Kate Middleton hoax: Indian nurse's family's fight for truth turns tough
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The family of the India-born nurse, who is believed to have committed suicide after receiving a hoax call on Kate Middleton's pregnancy, is struggling with the prospect of massive legal bills to uncover the truth.
Jacintha Saldanha, 46, was found hanging in her room at a nurses' accommodation block at the King Edward VII hospital in west London last December, days after she received a call from two Australian DJs posing as members of the royal family.
Her Bristol-based husband, Benedict Barboza, 49, son Junal, 17, and daughter Lisha, 14, have now been denied legal aid for the inquest into her death, scheduled for March 26, and say the funds required to hire a legal team are beyond their means.
Saldanha, originally from Karnataka, was the chief breadwinner of the family.
Legal aid is offered by the British state for legal advice, mediation or representation in court for someone unable to afford the costs.
For inquests, however, bereaved families are granted legal aid only in special circumstances, if there is deemed to be a wider public interest or if a relative is required to give evidence.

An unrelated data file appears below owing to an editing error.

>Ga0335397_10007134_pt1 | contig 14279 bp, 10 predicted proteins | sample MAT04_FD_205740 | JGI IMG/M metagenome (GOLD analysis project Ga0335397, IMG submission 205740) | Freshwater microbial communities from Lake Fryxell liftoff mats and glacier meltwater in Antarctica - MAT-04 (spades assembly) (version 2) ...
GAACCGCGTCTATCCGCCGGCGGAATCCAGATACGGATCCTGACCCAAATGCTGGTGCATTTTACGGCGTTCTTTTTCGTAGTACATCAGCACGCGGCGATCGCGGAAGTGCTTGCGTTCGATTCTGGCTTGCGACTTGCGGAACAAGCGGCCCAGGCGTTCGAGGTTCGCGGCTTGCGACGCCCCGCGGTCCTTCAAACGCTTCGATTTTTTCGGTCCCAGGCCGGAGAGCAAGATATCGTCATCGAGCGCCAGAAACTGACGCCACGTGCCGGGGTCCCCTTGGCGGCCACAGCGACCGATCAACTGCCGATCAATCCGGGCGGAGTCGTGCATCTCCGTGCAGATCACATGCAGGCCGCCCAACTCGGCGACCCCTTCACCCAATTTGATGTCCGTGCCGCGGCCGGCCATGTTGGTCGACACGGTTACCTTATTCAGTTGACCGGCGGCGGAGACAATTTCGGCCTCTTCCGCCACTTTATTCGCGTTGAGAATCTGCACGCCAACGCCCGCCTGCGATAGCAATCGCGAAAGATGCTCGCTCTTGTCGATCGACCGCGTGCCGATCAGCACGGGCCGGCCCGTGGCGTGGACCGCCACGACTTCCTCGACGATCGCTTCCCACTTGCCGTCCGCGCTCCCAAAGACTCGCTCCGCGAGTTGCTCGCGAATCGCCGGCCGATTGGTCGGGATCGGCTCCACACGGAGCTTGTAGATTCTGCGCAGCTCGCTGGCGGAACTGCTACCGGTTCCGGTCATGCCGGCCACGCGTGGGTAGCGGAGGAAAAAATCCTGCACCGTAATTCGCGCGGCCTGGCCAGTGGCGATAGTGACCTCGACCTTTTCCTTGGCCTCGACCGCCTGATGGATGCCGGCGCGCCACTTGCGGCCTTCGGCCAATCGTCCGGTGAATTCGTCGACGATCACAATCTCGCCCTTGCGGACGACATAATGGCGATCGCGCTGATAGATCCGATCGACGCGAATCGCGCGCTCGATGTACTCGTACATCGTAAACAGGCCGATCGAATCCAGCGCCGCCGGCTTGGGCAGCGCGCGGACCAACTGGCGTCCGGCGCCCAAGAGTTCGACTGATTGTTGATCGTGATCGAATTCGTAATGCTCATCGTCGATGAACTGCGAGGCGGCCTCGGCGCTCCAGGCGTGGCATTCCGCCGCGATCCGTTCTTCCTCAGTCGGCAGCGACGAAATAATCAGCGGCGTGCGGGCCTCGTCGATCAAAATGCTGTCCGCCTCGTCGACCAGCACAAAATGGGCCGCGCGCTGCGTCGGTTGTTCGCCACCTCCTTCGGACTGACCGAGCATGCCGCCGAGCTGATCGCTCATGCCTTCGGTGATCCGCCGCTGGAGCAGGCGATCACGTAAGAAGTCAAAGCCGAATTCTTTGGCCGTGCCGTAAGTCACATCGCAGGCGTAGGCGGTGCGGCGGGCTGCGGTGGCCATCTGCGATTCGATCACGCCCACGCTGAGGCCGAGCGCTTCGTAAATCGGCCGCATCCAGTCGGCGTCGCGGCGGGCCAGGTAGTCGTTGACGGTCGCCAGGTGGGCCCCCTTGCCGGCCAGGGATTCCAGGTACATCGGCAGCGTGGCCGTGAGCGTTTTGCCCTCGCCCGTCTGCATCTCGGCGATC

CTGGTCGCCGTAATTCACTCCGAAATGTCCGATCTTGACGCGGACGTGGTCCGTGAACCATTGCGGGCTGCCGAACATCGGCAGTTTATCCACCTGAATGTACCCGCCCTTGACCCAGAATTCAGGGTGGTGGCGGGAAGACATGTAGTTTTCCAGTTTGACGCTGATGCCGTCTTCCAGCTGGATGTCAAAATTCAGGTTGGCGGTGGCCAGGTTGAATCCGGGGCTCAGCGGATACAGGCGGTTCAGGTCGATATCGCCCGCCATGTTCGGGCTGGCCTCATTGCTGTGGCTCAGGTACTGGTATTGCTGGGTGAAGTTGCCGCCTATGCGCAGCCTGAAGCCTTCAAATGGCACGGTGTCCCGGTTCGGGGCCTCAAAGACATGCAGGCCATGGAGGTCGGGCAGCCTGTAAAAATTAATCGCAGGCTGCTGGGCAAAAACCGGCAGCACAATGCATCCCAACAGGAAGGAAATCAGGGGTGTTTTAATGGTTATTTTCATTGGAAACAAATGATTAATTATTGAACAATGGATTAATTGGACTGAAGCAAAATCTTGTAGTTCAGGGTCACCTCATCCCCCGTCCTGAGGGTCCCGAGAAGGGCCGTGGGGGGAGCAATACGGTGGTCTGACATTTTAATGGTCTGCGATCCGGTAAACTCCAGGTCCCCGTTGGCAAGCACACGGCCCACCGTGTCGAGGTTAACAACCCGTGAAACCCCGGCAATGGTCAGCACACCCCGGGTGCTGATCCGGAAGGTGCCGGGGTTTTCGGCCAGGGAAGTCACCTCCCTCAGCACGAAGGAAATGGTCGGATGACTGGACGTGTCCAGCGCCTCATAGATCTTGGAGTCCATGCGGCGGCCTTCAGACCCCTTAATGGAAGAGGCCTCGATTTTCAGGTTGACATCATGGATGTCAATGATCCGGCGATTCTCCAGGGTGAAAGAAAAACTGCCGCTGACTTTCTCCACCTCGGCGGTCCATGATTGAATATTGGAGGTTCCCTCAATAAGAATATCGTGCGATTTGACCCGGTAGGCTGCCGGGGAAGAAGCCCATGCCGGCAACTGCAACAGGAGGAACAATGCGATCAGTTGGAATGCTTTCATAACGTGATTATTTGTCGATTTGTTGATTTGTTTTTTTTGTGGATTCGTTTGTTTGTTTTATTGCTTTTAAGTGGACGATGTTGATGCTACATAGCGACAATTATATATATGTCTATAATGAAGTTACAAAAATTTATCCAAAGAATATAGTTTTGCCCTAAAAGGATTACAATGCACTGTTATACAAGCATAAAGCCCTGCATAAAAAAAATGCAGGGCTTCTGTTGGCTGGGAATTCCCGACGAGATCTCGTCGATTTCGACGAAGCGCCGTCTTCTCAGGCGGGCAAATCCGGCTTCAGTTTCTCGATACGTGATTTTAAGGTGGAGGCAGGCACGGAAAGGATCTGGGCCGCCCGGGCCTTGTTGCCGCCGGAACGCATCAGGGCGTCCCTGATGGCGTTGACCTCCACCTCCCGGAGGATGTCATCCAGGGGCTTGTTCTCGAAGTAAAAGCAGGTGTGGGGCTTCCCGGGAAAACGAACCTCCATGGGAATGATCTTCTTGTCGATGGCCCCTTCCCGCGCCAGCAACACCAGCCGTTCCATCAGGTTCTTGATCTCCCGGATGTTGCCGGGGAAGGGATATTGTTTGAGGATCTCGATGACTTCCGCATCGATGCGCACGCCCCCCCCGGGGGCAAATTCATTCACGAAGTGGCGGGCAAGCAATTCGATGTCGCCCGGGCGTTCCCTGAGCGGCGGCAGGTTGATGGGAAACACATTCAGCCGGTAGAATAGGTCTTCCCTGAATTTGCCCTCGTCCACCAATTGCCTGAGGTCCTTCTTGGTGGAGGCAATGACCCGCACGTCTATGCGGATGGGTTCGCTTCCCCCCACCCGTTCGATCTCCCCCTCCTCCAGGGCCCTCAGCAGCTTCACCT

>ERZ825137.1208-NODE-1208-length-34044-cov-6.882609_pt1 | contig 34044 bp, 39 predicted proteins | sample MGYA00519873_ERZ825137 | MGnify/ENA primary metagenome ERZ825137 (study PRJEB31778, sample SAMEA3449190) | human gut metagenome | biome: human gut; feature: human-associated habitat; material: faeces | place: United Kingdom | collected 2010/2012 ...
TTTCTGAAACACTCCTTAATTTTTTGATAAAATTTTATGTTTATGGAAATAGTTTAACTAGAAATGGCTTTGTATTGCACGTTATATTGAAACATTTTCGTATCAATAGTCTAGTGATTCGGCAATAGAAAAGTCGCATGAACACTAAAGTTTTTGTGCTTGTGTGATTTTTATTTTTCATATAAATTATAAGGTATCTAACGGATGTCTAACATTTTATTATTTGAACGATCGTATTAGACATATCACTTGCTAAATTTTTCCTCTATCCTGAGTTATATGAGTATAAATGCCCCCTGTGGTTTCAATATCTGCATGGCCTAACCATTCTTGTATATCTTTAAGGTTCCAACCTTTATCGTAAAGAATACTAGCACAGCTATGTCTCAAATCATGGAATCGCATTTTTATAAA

According to a report in the Independent, the bill for legal representation for the Saldanha family could run into thousands of pounds and without a lawyer, they fear they would struggle to question hospital chiefs on the circumstances of a qualified nurse like Saldanha being put on reception duty to answer calls from the media.
Their lawyer, John Cooper, has been working pro bono on the case so far and believes this lack of legal aid would deny the family an opportunity to be assisted in the only hearing into a "very tragic case".
"It is not just the inquest hearing they need representation for, the family feels they also need to ask if there has been adequate disclosure... the case will require some pressing questions of the hospital which the Coroner cannot ask," he said.